While “bad” fats can wreck your diet and increase your risk of certain diseases, “good” fats protect your brain and heart. In fact, healthy fats—such as omega-3s—are vital to your physical and emotional health. Understanding how to include more healthy fats in your diet can help improve your mood, boost your well-being, and even trim your waistline.
Not all fat is bad. In fact, your body needs fat. Healthy or “good” fats are essential to help manage your moods, stay on top of your mental game, fight fatigue, and even control your weight. Since the human brain is nearly 60 percent fat, healthy fats are also vital for proper brain development and function. The answer isn’t cutting out the fat—it’s learning to make healthy choices and to replace bad fats with good ones that promote health and well-being.
Yes, we need the bad and the ugly. Yet there isn’t much left for the good when some chocolate spreads, for instance, contain 50% of palm oil… Given the choice, we limit the bad & ugly to the minimum. Food labeling regulations aren't clear enough on the topic, and palm oil is still a "clandestine" in our food supply.
While oil palm tree culture is a source of employment and, in some cases, allows landowners to participate in the cash economy, land has been developed by oil palm plantations without consultation or compensation of the indigenous people who have occupied the land for centuries. Appropriation of native lands has led to conflict between the plantations and local residents. Children as young as seven years old are working excruciatingly long days in the heat in an effort to help support their families; sometimes they are not even paid at all. In addition to the environmental devastation, human rights are a separate but equally devastating problem associated with palm oil plantations. The palm oil industry has been named one in the top four worst industries for forced and child labor. According to a 2008 report by NGOs including Friends of the Earth, palm oil companies have also reportedly used force to acquire land from indigenous communities in Indonesia. Sadly, as this report states, such practices still stand nowadays.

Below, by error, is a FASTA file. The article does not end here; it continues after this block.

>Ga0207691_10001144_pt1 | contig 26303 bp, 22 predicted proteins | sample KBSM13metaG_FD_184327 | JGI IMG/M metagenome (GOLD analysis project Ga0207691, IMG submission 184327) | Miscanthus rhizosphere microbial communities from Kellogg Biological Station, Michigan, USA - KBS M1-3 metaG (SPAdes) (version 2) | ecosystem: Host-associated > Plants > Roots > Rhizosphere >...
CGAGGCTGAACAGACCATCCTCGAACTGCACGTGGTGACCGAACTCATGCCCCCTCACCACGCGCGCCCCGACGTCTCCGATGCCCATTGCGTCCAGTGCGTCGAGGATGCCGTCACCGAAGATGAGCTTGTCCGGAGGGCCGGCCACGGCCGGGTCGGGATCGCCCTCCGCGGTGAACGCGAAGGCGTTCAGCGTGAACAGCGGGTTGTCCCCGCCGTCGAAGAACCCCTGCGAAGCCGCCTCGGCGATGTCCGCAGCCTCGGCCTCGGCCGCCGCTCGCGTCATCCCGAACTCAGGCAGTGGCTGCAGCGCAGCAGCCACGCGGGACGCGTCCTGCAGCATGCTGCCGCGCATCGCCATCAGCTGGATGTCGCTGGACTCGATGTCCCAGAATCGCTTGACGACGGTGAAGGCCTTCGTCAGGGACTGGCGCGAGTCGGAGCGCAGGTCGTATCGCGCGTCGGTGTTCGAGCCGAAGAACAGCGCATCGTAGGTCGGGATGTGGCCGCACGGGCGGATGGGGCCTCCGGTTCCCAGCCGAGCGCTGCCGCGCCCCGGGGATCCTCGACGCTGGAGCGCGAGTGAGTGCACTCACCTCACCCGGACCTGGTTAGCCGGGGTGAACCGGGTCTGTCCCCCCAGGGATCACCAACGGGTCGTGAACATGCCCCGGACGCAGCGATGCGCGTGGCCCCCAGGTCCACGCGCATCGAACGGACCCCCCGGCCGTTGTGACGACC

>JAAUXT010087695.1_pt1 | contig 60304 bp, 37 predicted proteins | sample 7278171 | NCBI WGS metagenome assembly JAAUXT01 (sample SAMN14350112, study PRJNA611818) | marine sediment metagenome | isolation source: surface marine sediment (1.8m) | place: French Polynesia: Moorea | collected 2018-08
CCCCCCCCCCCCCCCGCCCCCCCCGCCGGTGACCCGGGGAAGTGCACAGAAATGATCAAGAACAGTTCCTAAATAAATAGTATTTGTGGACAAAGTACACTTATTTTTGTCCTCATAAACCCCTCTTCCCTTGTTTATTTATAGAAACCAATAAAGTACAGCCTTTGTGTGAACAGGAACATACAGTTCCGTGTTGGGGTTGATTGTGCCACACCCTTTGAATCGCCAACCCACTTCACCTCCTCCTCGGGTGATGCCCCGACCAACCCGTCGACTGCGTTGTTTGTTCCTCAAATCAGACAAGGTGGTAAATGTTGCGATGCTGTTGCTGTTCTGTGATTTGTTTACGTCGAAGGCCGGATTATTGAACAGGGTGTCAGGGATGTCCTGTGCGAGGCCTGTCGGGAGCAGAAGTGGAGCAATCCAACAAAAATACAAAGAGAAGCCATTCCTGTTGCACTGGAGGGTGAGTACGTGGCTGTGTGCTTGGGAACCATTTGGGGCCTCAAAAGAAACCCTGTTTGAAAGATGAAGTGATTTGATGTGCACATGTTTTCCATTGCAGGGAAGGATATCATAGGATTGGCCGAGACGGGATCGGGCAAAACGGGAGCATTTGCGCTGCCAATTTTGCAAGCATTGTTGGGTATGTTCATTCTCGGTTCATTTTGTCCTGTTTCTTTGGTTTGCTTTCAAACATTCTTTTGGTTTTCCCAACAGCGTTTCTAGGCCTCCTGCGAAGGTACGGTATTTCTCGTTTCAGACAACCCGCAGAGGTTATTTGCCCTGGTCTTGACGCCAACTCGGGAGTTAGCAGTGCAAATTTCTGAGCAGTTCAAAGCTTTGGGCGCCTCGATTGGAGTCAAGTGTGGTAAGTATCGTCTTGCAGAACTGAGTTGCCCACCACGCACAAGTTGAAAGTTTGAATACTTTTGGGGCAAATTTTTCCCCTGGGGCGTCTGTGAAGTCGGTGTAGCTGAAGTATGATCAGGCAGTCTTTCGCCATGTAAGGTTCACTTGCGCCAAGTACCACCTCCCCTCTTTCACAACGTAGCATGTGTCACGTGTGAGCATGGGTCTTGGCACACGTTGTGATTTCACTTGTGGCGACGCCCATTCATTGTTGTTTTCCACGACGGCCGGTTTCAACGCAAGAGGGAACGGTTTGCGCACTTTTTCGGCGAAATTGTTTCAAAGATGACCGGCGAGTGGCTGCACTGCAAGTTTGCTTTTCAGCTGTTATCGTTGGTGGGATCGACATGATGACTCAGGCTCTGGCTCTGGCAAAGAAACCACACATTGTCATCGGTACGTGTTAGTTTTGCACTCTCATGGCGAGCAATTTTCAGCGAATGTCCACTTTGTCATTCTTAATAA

The other side of palm oil, is the nature conservation polemic. Indonesia, Malaysia, Nigeria, Thailand, Colombia, Benin, Cameroon, Kenya, Ghana have seen their land cleared, deforestation, loss of natural habitat to many species: Sumatran orangutans, elephants, and tigers, all of which are critically endangered, just as the Bornean orangutans and pygmy elephants.
After more than 40 million acres of palm oil plantation had replaced wild land (!), in 2004, a Roundtable on Sustainable Palm Oil (RSPO) has established standards called Certified Sustainable Palm Oil (CSPO), and yet, there is no evidence that these standards are actually protecting rainforests and reducing greenhouse gases.
Palm oil has flooded the market taking over in the food and cosmetic industries, and is now even used to produce fuel.
At Delissano, we are committed to banning palm oil from our product line and making more responsible choices -from the health-conservation, ecological and social standpoints.